The Traits of Good Leaders

The Traits of Good Leaders

On average, Americans spend 34.5 hours a week working. If you’re not your own boss, chances are, you have one, which means that your boss has a lot of power in affecting your feelings about your job. A lot of people don’t leave companies, they leave bosses. Well, they leave for many reasons that management has control over.

So, what exactly makes a “good boss,” or should we say leader? While bosses manage (and sometimes micromanage) their teams, leaders inspire them. Even though employees differ in what they look for and respect in management, there are certainly ways in which some leaders just get it and are objectively good at what they do.

Here’s a look at a few ways good leaders lead:

1. Their Passion is Palpable
If your leader doesn’t care about their job, why should you? Great leaders show their passion and refrain from complaining in front of their team. Passion is like an engine to a car – it propels it forward. When a leader truly cares about the work that they do, their attitude and actions become contagious to the rest of the team members.

2. They Are Strategic
While some play checkers, good managers play chess, so to speak. They can see their team members and their respective traits above all. They are able to place different people in the roles that best suit their strengths and adjust the workload to accommodate for any weaknesses. They find employees whose skills complement one another. While being able to still see the big picture, the small details are made a point of focus and come together in order to create masterpieces.

3. They Remain Unshaken
In business, as in life, things go wrong. It’s inevitable, but good leaders know how to remain calm in the face of calamity. People react to others’ reactions, so when something goes wrong, a leader who is able to respond rationally keeps the pressure subdued for everyone else. Their team is also likely to react to situations in a similar way, so by setting the tone, it makes everyone more adept to deal with problems when they arise.

4. They Show Feelings
While staying calm in the face of a storm is an important trait, it doesn’t mean that bosses aren’t human and don’t have emotions. When they show their feelings and interact with employees on a human level first, before the boss dynamic enters the relationship, they are creating a comfortable and open line of communication.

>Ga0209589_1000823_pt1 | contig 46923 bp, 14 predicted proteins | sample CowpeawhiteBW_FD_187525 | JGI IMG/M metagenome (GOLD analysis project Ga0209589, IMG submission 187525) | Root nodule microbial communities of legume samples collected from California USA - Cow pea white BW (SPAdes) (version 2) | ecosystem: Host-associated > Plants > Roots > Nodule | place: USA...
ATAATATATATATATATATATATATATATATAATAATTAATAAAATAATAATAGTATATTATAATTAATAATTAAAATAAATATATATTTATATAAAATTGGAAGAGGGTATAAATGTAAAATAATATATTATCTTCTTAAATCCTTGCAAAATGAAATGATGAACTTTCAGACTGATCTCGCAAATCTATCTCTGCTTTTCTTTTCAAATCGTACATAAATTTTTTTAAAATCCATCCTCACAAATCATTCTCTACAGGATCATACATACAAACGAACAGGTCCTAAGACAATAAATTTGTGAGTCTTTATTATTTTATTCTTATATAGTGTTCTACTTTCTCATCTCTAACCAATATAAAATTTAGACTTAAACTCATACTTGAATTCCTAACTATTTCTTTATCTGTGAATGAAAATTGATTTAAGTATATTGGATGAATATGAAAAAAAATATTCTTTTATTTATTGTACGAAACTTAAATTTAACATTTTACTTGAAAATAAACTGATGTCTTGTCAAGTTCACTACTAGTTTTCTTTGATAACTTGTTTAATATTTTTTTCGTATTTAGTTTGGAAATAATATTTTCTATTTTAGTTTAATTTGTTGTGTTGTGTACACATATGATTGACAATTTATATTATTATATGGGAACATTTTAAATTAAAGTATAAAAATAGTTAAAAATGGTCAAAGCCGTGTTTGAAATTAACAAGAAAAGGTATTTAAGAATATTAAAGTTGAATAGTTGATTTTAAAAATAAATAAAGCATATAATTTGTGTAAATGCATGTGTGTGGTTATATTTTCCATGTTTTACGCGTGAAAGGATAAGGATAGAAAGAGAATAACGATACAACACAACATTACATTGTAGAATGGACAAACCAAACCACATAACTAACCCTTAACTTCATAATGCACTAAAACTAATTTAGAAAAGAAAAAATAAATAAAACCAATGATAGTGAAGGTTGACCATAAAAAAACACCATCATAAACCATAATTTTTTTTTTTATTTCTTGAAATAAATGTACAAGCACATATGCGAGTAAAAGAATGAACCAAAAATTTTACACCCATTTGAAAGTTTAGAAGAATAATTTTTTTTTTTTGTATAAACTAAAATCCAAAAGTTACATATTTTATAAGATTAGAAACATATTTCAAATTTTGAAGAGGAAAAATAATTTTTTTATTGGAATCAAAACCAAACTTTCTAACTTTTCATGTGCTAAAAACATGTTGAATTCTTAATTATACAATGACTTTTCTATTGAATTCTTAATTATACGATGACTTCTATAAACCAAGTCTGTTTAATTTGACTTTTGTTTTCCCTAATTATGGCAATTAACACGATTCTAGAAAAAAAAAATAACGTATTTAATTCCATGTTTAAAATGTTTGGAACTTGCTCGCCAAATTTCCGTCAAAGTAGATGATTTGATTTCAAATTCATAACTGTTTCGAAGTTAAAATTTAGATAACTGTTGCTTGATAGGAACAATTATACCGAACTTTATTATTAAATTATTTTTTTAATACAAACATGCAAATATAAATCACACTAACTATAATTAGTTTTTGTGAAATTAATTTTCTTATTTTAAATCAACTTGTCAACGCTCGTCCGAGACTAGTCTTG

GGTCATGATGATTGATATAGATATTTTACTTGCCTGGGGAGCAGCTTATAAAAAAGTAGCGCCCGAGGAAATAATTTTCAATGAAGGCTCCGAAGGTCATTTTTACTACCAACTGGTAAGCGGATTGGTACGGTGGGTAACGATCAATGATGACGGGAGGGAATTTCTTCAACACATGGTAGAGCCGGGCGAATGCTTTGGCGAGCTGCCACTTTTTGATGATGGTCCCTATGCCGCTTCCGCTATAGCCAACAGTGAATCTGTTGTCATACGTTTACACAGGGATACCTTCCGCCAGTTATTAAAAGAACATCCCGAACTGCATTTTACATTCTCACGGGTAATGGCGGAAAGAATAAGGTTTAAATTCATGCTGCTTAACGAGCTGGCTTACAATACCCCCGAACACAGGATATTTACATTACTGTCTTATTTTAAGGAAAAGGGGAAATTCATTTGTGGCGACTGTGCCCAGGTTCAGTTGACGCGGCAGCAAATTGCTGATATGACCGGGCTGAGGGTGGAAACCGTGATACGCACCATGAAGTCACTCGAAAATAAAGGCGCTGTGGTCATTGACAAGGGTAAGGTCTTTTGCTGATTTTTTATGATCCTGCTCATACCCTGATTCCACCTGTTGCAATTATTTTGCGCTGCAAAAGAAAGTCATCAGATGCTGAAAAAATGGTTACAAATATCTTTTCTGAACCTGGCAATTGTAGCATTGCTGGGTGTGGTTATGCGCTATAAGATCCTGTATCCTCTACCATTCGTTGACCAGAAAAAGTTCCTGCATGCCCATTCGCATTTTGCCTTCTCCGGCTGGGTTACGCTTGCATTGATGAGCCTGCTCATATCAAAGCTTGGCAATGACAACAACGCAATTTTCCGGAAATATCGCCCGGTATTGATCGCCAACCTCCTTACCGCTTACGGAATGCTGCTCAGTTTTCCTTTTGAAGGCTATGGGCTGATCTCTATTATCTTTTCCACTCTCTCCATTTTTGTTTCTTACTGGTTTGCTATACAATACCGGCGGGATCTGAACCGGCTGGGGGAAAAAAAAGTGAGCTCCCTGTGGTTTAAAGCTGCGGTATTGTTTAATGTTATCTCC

5. They Are Humble
Leaders are naturally in a position of power, that’s why they are the “boss.” But, good leaders don’t exert power or make employees feel like they are any different. They share their mistakes and set the tone so that everyone knows ideas are always welcomed. And, even more so, they share their success with the team and give credit where credit is due.

6. They Provide Feedback
A huge part of job satisfaction comes down to having the opportunity to grow and learn new skills. If you’re working for someone, you want them to be able to trust their constructive criticism and find value in their feedback and direction. Great leaders know when and how to provide feedback that motivates rather than hurts an employee.

It Comes Down To…
Leaders aren’t just born, they are made and it takes time to master quality leadership. But, there has been a lot of psychological research to determine the traits of good leaders, and these are the traits that have been found to be common amongst leaders: emotional stability, assertiveness, conscientiousness, self-assurance, compulsiveness, tough-mindedness, and enthusiasm.

Good leaders are typically charismatic, have high energy, trust their intuition, and are empathetic. Whether you’re currently leading a team or aspiring to become a leader one day, keep these ideas in mind when building a team because it could mean all the difference in retaining happy and productive employees.